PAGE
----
Setting up a contest to decide a new Congress president after a gap of 22 years, Leader of Opposition in Rajya Sabha Mallikarjun Kharge and Lok Sabha MP Shashi Tharoor Friday filed their nomination papers for the election on October 17. With the deadline ending for filing nominations, their move also confirmed the elevation of a non-Gandhi family member to the top post after nearly two-and-a-half decades.
With almost the entire top brass of the AICC rallying behind him, Kharge emerged as the unofficial establishment candidate and Tharoor the challenger. The third candidate in the fray is former Jharkhand minister K N Tripathi. With around 9,100 PCC delegates eligible to cast their votes, the counting will be held on October 19.
As expected, Digvijaya Singh, who had collected his nomination forms Thursday, opted out and signed on Kharge’s papers. Kharge’s candidature was also proposed by Rajasthan Chief Minister Ashok Gehlot, who had bowed out of the race after falling out of favour with the high command.
Kharge’s proposers included an array of CWC members and AICC office-bearers, such as Ambika Soni, Abhishek Manu Singhvi, Ajay Maken, Tariq Anwar, Salman Khurshid, Deepender Hooda, Pramod Tiwari, P L Punia, Avinash Pande and Rajeev Shukla. There were also senior leaders of the G-23, such as Bhupinder Singh Hooda, Anand Sharma, Manish Tewari and Prithviraj Chavan.
In all, Kharge filed 14 sets of nomination papers with ten separate proposers listed in each. The line-up was a clear indication that the Karnataka veteran’s candidature had the tacit approval of the high command, although party chief Sonia Gandhi had conveyed to Tharoor that the leadership would remain neutral.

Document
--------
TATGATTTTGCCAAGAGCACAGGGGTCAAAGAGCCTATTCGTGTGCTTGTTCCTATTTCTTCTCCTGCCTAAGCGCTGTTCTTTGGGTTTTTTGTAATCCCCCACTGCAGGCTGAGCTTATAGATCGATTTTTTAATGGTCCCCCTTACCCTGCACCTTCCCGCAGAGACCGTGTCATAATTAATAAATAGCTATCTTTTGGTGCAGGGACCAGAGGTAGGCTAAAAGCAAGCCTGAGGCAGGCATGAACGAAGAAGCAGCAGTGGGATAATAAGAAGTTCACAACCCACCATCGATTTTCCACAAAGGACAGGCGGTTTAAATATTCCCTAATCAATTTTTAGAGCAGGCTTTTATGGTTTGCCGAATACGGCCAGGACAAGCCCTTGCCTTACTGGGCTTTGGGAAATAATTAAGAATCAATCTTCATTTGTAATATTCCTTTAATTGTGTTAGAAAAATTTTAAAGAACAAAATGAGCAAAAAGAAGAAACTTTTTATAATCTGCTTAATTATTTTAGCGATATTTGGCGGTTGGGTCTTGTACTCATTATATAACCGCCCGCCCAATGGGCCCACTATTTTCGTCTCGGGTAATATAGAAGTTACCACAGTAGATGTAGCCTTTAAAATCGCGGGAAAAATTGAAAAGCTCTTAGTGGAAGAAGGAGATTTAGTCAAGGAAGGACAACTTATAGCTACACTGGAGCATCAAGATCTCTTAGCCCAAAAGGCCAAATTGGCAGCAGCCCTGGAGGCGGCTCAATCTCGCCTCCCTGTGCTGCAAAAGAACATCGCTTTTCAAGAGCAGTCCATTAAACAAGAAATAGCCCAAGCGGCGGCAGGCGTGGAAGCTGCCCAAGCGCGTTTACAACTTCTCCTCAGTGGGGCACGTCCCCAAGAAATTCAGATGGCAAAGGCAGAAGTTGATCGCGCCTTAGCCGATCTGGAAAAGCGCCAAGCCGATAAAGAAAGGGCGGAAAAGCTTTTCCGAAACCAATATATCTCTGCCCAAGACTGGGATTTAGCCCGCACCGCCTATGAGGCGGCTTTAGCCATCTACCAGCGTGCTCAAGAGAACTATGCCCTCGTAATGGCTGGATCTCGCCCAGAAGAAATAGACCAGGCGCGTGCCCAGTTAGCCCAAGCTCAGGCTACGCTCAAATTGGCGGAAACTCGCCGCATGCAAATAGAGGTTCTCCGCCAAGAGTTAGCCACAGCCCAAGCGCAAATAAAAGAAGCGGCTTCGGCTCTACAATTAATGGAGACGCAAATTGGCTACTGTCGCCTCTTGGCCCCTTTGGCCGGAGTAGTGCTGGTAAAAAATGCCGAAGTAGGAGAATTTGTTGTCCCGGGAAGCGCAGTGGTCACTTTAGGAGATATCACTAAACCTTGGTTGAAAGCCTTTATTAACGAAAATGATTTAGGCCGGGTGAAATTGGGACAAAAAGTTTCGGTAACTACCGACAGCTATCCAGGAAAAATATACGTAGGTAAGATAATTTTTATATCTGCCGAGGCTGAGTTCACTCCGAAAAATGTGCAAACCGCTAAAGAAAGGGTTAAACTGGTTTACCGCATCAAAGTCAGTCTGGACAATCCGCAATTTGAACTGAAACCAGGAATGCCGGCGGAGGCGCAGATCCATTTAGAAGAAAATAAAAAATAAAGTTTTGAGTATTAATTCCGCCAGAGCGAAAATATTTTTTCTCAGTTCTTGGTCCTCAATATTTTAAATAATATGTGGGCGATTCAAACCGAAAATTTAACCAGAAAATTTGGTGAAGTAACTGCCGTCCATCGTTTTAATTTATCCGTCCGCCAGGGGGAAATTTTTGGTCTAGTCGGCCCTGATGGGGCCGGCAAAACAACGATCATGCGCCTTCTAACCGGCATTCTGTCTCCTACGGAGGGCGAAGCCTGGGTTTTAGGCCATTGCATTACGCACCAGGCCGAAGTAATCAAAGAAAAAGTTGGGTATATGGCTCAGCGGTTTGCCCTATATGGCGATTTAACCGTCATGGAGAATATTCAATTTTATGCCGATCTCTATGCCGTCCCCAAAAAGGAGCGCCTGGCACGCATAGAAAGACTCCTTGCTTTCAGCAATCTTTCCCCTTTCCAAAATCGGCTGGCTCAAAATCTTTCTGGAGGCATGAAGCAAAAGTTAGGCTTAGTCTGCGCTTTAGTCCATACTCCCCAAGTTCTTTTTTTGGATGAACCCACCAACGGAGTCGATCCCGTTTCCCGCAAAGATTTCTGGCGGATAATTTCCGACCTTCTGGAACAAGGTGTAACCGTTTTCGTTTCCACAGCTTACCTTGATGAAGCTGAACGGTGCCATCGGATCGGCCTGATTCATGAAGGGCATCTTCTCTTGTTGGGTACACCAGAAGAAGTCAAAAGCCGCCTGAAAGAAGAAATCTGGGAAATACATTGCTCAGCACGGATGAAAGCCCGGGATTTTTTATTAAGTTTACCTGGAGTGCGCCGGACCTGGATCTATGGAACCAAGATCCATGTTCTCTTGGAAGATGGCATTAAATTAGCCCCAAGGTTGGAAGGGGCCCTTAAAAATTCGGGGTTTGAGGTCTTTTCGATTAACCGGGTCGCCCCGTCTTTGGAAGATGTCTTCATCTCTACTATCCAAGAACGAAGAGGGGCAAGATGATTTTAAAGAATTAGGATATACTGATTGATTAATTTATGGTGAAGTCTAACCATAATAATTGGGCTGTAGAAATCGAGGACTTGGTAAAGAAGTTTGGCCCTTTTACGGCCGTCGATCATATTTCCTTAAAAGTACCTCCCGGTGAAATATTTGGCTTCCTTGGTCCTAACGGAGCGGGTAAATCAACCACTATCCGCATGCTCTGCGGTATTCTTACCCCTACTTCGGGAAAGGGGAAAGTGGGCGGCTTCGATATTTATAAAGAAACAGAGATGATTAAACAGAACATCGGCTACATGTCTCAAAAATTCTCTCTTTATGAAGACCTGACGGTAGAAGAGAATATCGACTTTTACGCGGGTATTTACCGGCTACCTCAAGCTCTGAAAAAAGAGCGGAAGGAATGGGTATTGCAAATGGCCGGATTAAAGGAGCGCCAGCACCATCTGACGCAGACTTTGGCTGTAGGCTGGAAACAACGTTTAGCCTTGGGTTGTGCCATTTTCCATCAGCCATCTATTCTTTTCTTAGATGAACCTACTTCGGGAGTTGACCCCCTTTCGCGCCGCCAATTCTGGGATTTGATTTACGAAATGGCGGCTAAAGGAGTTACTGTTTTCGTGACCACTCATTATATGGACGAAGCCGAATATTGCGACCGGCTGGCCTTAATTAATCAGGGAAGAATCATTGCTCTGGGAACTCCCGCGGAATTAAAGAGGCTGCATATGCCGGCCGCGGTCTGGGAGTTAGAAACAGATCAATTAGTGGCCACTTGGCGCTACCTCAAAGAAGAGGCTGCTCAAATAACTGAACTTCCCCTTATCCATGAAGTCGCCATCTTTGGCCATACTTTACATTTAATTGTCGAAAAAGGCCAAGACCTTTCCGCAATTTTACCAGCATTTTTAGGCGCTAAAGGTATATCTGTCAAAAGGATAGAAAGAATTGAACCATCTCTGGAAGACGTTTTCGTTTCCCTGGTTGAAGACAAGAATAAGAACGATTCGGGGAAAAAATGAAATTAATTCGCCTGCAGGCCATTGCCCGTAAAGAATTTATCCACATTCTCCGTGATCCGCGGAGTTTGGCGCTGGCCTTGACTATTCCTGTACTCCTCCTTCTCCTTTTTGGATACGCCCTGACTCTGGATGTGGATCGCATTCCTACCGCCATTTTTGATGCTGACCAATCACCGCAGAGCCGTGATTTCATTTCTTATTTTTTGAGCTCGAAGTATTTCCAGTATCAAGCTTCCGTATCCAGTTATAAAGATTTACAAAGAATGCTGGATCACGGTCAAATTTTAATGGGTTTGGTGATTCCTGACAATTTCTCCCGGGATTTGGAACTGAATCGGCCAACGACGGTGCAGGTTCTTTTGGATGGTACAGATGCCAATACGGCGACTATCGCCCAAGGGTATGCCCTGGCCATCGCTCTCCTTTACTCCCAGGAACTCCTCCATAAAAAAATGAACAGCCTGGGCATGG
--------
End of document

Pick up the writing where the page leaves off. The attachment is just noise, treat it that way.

Kharge emerged as the establishment’s choice Thursday night after Gehlot, who was the original pick of the Gandhis, bowed out in the wake of the virtual revolt by MLAs in his camp last weekend over the possibility of him being replaced as Chief Minister.
The Indian Express had reported Thursday that the possible candidature of Digvijaya Singh, who did not file his nomination papers after stating that he would do so, was a smokescreen to get Gehlot to fall in line. Besides, sources said, several leaders had conveyed to the leadership that Singh was a “polarising figure” and cannot be elevated to the top post.
The second choice of the Gandhis was Mukul Wasnik but it is learnt that he was not keen to throw his hat into the ring. Madhya Pradesh Congress president Kamal Nath, too, had conveyed a similar line to the leadership. Bhupinder Singh Hooda is also learnt to have declined a suggestion to contest.
The 58-year-old Ajay Maken was in consideration, too, in line with the leadership’s initial inclination for a candidate who is either relatively young or from the Hindi-speaking region.
The choice then narrowed down to 80-year-old Kharge, a staunch loyalist of the Gandhi family and seen as a safe bet to ensure continuity. The added advantage, sources said, was his “humble background” and Dalit identity. If elected, he will be the second Dalit leader to hold the post after Jagjivan Ram.